Like Abraham, the Lord has made some extraordinary promises to you. Your sins are forgiven. You will be raised from the dead and given eternal life in God’s kingdom that has no end. You have been rescued from sin, death, and hell because Christ has died and Christ has risen. The Gospel preached to you declares it. The water and Word of your Baptism guarantees it. Believing and trusting in these promises of God is thus counted to you as righteousness.
Certain holy things mark the communion of saints. How many of these holy things there are can vary in the reformers’ discussion. Far from being some nebulous concept and invisible reality with little or no definite connection to the solid world of human experience, the Lutheran reformers pointed to an identifiable, locatable church, which was Christ’s own church as his words rattled ears, as his gifts met and hallowed embodied sinners, and as those so touched came to speak and sing of their incarnate Lord, and to suffer alongside him.
by Rev. Travis Berg Modern life is compartmentalized to the point of schizophrenia. The various areas of our lives like our jobs, our families, and even the faith seem to be discrete and disconnected from each other. Compartmentalization has many benefits, but one of its drawbacks is that we end up leading many different lives… Read More >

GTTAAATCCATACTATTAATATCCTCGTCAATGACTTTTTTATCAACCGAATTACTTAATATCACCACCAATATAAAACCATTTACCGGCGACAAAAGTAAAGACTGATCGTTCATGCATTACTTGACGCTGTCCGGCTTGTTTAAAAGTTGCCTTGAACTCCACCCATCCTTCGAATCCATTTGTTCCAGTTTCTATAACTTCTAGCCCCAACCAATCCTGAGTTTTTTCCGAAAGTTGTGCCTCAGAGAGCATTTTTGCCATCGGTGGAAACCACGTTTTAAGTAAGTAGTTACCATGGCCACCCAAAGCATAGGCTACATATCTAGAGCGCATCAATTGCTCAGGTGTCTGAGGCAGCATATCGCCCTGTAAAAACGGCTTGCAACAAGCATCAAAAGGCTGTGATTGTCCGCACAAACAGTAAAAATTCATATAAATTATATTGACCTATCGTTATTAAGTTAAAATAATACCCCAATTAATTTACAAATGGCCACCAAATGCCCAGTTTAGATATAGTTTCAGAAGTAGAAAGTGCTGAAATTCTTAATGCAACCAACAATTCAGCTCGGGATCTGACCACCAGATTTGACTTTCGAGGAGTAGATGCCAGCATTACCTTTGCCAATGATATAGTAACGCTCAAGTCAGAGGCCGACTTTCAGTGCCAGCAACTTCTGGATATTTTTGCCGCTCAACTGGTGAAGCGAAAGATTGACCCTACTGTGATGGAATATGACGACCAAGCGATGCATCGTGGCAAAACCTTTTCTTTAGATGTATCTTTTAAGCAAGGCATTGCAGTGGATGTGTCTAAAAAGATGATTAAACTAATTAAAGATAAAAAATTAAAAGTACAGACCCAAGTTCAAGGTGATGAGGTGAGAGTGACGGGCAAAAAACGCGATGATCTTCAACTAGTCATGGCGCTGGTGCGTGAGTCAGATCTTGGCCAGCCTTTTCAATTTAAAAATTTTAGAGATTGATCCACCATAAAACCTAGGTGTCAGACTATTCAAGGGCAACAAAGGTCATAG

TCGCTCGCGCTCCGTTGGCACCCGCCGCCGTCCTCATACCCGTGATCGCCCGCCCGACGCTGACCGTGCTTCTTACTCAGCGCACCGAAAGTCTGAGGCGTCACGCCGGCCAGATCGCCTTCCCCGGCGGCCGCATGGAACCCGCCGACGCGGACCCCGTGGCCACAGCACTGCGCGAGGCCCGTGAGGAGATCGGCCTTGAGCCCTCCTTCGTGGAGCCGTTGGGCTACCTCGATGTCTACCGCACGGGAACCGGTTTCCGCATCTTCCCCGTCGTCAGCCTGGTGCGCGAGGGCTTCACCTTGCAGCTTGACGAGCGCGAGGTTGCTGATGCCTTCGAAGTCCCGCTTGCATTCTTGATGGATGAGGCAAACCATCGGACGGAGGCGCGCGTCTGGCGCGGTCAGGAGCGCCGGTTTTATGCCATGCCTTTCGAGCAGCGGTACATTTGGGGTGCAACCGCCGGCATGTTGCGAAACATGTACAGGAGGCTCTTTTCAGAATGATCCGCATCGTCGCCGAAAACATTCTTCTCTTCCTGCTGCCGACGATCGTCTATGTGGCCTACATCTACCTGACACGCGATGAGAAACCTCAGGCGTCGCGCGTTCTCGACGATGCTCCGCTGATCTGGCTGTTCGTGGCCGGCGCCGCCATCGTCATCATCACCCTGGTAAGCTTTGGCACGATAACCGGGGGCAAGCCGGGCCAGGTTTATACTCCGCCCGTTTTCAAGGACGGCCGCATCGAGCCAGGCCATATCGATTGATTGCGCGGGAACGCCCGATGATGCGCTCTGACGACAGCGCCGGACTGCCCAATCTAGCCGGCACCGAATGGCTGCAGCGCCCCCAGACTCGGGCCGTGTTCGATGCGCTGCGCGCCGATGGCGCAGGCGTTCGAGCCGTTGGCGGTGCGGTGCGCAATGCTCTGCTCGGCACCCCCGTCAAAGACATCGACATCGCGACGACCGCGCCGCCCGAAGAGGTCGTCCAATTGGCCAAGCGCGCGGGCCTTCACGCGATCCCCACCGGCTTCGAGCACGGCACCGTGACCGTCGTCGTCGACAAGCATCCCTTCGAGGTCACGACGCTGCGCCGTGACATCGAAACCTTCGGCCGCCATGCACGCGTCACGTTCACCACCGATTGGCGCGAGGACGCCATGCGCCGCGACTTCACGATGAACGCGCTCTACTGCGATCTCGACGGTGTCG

There’s not merely one way that God ensures the forgiveness of sins in Christ Jesus is delivered unto us. Instead, He provides it to us in plentiful ways, through abundant (even superabundant!) means.
Word and pray for the one being baptized. He mentions that some of the other “external things” were less important. In our day, some of these practices have come back. Other new ones have been added. “Each generation trims a little, adds a little (extolling is never finished); but always the actual Baptism itself remains the same: ‘one Lord, one faith, one baptism’ (Eph 4:5).”
A transformation in Luther’s thinking, which he describes as a personal rebirth, transpired when he came to understand God’s righteousness as a “passive righteousness with which merciful God justifies us by faith.”
While circumcision and the Old Testament laws and ceremonies differ greatly from the means of grace in the New Testament, one thing remains the same: faith alone saves.
When the attacks of the evil one assail us and in times of thanksgiving, we can trust in the One who is faithful and has promised to be with us always and rejoice with Luther that “Our victory has been won; the Kingdom ours remaineth.”
Although Luther had initially believed that his condemnation at Worms was the end of his life and Reformation, it proved ultimately to be merely the end of the beginning.
After years of much prayer, meditation, and struggle, Luther discovered the true meaning of God’s Word: “Then finally God had mercy on me, and I began to understand that the righteousness of God is a gift of God by which a righteous man lives, namely faith.”